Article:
Walk-in Locations

Family Health Centers of SD SafePoint Program
Address: Imperial Ave & 16th St
Hours: Tuesdays and Thursdays, 6 to 9 p.m.
Phone: 619-993-0216

Family Health Centers of SD Safe Point Program
Address: North Park Way and 31st Street
Phone: 619-993-0216

County of San Diego Regional Public Health Centers

Central Region
Address: 5202 University Avenue, San Diego, CA 92105
Hours: Hours vary, please call for availability
Phone: 619-229-5400

East Region
Address: 367 North Magnolia Avenue,El Cajon, CA 92020
Hours: Hours vary, please call for availability
Phone: 619-441-6500

North Coastal Region
Address: 3609 Ocean Ranch Blvd, Ste 104, Oceanside, CA 92056
Hours: Monday through Thursday, 8 to 11 a.m. and 1 to 4 p.m.
Phone: 760-967-4401

North Inland Region
Address: 649 West Mission Avenue, Suite 2, Escondido, CA 92025
Hours: Monday through Friday, 8 a.m. to 5 p.m.
Phone: 760-740-3000

South Region
Address: 690 Oxford Street, Chula Vista, CA 91911
Hours: Monday through Friday, 8 a.m. to 5 p.m.
Phone: 619-409-3110

North Central Region
Address: 5055 Ruffin Road, San Diego, CA 92123
Hours: Hours vary, please call for availability
Phone: 858-573-7300

Vending Machine Locations

McAlister Institute 
Address: 1180 Third Ave, Chula Vista, CA 91911
Hours: Monday through Thursday, 9 a.m. to 9:15 p.m.; Fridays 9 a.m. to 5:30 p.m.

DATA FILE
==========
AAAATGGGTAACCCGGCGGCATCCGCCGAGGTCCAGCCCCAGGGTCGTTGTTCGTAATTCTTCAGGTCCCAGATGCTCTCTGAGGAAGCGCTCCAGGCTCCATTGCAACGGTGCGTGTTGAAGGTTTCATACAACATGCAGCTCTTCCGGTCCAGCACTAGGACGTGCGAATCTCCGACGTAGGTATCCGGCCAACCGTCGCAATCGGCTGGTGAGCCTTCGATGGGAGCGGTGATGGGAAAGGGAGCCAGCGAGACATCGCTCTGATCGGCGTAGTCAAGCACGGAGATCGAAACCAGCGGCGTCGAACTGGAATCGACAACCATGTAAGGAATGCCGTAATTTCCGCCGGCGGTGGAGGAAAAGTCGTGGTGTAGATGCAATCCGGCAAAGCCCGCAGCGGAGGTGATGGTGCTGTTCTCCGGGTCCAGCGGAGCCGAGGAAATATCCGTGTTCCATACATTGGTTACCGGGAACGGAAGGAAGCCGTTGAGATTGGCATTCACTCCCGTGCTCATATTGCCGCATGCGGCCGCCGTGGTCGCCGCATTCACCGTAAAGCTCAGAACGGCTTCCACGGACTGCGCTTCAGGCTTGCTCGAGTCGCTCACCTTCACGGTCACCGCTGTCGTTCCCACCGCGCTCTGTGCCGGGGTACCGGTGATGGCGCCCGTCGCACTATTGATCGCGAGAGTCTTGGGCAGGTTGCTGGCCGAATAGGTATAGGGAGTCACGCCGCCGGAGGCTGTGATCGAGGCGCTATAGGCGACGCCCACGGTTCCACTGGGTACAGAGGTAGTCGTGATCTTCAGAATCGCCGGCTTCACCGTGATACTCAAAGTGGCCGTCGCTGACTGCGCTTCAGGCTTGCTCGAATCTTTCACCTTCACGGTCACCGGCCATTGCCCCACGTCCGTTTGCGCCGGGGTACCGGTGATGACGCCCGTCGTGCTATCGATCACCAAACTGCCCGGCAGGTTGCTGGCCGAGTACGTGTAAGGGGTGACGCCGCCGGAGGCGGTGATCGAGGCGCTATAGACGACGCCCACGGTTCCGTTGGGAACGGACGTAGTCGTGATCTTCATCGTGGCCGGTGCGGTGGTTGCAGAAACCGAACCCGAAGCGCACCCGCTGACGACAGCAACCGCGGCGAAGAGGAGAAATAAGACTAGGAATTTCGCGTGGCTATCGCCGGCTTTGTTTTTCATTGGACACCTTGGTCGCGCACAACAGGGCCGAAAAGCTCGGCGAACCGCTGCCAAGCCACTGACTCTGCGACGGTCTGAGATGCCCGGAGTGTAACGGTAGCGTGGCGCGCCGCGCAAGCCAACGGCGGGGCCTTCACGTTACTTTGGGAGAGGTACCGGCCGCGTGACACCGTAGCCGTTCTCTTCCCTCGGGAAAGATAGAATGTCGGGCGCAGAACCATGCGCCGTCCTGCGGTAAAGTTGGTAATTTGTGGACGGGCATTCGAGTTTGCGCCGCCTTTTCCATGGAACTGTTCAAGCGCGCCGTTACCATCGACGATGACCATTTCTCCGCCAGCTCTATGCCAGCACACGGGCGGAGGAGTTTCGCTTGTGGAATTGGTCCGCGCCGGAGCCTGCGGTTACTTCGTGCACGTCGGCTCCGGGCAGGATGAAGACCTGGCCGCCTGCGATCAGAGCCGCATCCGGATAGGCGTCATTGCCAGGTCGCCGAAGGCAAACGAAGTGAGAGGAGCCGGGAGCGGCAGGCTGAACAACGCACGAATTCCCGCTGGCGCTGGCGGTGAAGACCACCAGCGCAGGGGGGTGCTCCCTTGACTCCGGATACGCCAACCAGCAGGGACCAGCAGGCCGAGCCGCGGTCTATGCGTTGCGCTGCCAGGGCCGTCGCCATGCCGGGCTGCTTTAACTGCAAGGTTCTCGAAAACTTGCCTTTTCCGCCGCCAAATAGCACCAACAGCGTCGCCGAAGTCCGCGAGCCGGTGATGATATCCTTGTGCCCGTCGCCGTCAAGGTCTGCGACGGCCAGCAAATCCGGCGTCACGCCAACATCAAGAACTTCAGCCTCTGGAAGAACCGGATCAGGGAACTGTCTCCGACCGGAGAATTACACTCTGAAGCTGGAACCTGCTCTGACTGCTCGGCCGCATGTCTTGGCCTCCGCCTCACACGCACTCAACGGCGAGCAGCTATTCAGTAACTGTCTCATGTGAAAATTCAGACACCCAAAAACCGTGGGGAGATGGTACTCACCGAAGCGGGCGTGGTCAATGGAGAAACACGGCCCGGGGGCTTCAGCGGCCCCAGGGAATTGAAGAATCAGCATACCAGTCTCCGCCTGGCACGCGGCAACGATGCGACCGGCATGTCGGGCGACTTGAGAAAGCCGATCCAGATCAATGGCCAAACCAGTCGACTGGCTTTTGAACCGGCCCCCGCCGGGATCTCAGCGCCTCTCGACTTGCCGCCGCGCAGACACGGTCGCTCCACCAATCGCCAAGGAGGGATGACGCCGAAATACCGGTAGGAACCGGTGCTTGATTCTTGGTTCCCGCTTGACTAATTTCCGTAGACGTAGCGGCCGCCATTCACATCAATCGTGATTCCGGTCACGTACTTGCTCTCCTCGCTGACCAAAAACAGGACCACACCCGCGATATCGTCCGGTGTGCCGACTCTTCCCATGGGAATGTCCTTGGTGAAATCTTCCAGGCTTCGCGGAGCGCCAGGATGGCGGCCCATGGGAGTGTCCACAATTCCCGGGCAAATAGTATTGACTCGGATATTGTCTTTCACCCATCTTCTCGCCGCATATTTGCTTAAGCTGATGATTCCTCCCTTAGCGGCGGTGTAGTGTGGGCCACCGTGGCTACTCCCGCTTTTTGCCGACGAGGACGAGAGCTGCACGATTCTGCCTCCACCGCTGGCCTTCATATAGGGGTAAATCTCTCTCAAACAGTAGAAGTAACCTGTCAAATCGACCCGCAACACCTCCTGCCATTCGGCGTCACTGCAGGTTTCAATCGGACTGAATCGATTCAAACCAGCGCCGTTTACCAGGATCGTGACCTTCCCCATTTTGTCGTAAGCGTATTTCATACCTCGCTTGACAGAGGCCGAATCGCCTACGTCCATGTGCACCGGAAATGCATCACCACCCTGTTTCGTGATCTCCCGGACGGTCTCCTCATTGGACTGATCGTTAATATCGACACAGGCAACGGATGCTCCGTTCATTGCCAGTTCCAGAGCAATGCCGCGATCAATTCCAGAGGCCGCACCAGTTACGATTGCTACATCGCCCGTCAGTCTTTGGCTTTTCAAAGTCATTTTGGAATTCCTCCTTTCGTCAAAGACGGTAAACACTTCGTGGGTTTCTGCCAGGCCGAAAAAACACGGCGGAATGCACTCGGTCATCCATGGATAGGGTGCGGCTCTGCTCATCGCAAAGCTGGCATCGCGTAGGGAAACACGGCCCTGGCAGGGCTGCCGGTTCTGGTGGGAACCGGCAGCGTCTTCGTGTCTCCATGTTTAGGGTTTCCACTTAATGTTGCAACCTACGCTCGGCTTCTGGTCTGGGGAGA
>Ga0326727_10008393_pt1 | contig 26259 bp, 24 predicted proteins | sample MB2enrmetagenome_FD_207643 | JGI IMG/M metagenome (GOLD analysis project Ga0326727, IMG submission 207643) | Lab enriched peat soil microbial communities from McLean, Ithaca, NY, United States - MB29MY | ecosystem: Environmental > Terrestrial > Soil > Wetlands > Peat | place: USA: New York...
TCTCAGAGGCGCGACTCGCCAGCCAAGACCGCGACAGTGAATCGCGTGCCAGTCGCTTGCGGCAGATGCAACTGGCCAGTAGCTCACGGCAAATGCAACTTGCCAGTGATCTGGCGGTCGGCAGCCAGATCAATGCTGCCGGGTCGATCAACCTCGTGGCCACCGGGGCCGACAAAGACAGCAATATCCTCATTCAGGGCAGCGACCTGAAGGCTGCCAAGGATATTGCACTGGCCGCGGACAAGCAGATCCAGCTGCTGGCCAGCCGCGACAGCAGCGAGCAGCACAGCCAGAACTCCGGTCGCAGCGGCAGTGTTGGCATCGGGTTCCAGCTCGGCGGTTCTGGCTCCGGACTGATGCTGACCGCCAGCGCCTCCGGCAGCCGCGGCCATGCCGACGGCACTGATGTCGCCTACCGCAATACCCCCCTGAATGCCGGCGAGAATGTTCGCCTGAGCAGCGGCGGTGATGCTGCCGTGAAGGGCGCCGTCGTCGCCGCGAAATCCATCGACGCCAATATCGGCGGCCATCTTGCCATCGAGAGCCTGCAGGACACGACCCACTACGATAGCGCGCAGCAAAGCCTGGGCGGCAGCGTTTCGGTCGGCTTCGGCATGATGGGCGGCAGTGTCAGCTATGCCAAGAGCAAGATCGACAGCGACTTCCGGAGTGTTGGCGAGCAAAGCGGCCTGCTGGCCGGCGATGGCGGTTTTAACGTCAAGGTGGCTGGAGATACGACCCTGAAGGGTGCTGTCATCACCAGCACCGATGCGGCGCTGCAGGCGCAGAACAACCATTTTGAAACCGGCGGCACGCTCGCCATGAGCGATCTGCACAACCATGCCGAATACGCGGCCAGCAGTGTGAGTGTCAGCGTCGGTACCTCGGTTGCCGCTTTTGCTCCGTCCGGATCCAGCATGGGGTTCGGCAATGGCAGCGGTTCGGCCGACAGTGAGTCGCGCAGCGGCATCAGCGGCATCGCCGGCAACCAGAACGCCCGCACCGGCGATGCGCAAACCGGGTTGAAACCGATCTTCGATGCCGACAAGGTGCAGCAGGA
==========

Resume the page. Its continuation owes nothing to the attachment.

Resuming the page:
T.H.E. C.I.R.C.L.E. by Epiphany 
Address: 5081 Logan Avenue, San Diego, California 92113
Hours: Monday through Friday, 10:00 a.m. to 5:00 p.m.

El Dorado
Address: 1733 Euclid Ave San Diego, CA 92105-5414
Hours: Monday through Friday, 5:30 a.m. to 2:00 p.m., Saturdays and Sundays 6:30 to 10:30 a.m.

Pala Reservation
Address: 34884 Lilac Extension Rd Pala, CA 92059-2903
Hours: 24 hours a day, 7 days a week

Address: 33750 Valley Center Rd Valley Center, CA 92082-6022
Hours: 24 hours a day, 7 days a week

Yaytaanak Wellness Center
Address: 1389 Browns Rd, Alpine, CA 91901
Hours: 24 hours a day, 7 days a week

Acadia Health - Fashion Valley Location
Address: 7545 Metropolitan Dr, San Diego, CA 92108
Hours: Monday, Tuesday, Thursday, Friday, 5:30 a.m. to 2:00 p.m., Wednesdays 5:30 a.m. to 12:00 p.m., Saturdays 7:00 a.m. to 10:00 a.m.

Jane Westin Clinic
Address: 1045 9th Ave San Diego, CA 92101
Hours: Monday through Friday, 8:00 a.m. to 8:00 p.m.

Southern Indian Health
Address: 36350 Church Rd, Campo, CA 91906
Hours: Monday through Friday, 8:00 a.m. to 4:30 p.m.

Project Aware
Address: 2733 Lemon Grove Ave, Lemon Grove, CA 91945
Hours: Monday through Friday, 8:00 am to 5:00 pm

Father Joe's Villages
Address: 1501 Imperial Ave. San Diego, CA 92101
Hours: 24 hours a day, 7 days a week

Acadia Health - Oceanside Location
Address: 1905 Apple St Ste 3, Oceanside, CA 92054
Hours: Monday, Tuesday, Thursday, Friday, 5:30 a.m. to 2:00 p.m., Wednesday 5:30 a.m. to 12:00 p.m., Saturdays 7:00 to 10:00 a.m.

How can I help distribute naloxone? 

The County of San Diego is assisting organizations who would like to provide free naloxone to their clients and community members to help reduce overdose deaths in San Diego. If you would like to become a provider and distributor of naloxone within your community, please email to obtain information on becoming a Naloxone Distribution Program partner. Additionally, the following information is intended to provide tools and resources for programs and staff who will be administering naloxone, distributing to community members, and collecting and recording data. 

Naloxone Distribution Project Toolkit

Example Distribution Trainings and Guides

Education Materials

Data Collection

Naloxone Distribution Program Partner Agreements and Policies

For questions, please contact This box is monitored regularly with responses provided in a timely manner.

Naloxone Vending Machine Frequently Asked Questions